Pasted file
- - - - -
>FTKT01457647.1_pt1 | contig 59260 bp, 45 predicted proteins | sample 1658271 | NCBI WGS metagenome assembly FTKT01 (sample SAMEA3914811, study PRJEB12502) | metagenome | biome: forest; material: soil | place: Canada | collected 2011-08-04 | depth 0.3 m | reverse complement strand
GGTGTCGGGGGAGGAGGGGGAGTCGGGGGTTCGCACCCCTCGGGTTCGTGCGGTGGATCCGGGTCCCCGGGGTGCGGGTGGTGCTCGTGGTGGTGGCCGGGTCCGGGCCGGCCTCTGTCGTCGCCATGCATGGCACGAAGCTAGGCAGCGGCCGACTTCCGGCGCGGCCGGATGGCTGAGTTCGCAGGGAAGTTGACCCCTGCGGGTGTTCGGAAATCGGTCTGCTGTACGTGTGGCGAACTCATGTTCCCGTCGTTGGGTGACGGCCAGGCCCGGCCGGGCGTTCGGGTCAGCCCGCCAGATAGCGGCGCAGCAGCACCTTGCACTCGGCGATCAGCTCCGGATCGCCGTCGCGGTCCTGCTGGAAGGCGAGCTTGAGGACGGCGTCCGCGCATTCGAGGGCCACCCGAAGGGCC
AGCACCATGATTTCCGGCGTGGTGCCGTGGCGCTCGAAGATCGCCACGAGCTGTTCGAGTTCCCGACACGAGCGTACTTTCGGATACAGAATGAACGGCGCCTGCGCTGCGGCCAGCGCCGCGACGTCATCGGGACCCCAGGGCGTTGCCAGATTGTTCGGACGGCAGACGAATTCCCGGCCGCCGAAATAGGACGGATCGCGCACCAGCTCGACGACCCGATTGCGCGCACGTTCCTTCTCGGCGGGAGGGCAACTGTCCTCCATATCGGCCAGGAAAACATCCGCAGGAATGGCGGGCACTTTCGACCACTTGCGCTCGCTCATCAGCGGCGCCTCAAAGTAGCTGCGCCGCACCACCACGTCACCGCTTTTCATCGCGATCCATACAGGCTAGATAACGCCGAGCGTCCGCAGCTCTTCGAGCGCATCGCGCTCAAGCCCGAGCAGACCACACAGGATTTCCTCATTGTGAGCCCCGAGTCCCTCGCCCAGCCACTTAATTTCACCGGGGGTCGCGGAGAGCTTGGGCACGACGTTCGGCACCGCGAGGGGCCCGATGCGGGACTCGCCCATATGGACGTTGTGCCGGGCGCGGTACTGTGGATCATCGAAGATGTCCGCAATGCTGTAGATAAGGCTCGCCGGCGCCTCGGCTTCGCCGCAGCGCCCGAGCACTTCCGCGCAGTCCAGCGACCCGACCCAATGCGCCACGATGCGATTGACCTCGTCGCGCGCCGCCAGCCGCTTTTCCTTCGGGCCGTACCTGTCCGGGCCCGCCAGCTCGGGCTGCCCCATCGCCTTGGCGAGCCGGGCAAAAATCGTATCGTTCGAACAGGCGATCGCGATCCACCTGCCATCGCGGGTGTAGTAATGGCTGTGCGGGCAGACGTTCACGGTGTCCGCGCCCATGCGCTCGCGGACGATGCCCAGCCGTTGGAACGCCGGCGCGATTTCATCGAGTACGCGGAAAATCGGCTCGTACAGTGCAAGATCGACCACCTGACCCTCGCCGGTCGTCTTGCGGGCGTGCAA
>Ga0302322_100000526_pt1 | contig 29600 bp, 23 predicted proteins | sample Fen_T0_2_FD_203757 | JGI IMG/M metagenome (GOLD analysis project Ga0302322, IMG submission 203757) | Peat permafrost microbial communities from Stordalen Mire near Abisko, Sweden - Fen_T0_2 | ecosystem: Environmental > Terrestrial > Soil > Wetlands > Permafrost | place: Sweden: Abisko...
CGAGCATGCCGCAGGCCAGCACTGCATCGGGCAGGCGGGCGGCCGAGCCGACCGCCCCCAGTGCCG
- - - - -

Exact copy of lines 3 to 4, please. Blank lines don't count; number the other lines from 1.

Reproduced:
AGCACCATGATTTCCGGCGTGGTGCCGTGGCGCTCGAAGATCGCCACGAGCTGTTCGAGTTCCCGACACGAGCGTACTTTCGGATACAGAATGAACGGCGCCTGCGCTGCGGCCAGCGCCGCGACGTCATCGGGACCCCAGGGCGTTGCCAGATTGTTCGGACGGCAGACGAATTCCCGGCCGCCGAAATAGGACGGATCGCGCACCAGCTCGACGACCCGATTGCGCGCACGTTCCTTCTCGGCGGGAGGGCAACTGTCCTCCATATCGGCCAGGAAAACATCCGCAGGAATGGCGGGCACTTTCGACCACTTGCGCTCGCTCATCAGCGGCGCCTCAAAGTAGCTGCGCCGCACCACCACGTCACCGCTTTTCATCGCGATCCATACAGGCTAGATAACGCCGAGCGTCCGCAGCTCTTCGAGCGCATCGCGCTCAAGCCCGAGCAGACCACACAGGATTTCCTCATTGTGAGCCCCGAGTCCCTCGCCCAGCCACTTAATTTCACCGGGGGTCGCGGAGAGCTTGGGCACGACGTTCGGCACCGCGAGGGGCCCGATGCGGGACTCGCCCATATGGACGTTGTGCCGGGCGCGGTACTGTGGATCATCGAAGATGTCCGCAATGCTGTAGATAAGGCTCGCCGGCGCCTCGGCTTCGCCGCAGCGCCCGAGCACTTCCGCGCAGTCCAGCGACCCGACCCAATGCGCCACGATGCGATTGACCTCGTCGCGCGCCGCCAGCCGCTTTTCCTTCGGGCCGTACCTGTCCGGGCCCGCCAGCTCGGGCTGCCCCATCGCCTTGGCGAGCCGGGCAAAAATCGTATCGTTCGAACAGGCGATCGCGATCCACCTGCCATCGCGGGTGTAGTAATGGCTGTGCGGGCAGACGTTCACGGTGTCCGCGCCCATGCGCTCGCGGACGATGCCCAGCCGTTGGAACGCCGGCGCGATTTCATCGAGTACGCGGAAAATCGGCTCGTACAGTGCAAGATCGACCACCTGACCCTCGCCGGTCGTCTTGCGGGCGTGCAA
>Ga0302322_100000526_pt1 | contig 29600 bp, 23 predicted proteins | sample Fen_T0_2_FD_203757 | JGI IMG/M metagenome (GOLD analysis project Ga0302322, IMG submission 203757) | Peat permafrost microbial communities from Stordalen Mire near Abisko, Sweden - Fen_T0_2 | ecosystem: Environmental > Terrestrial > Soil > Wetlands > Permafrost | place: Sweden: Abisko...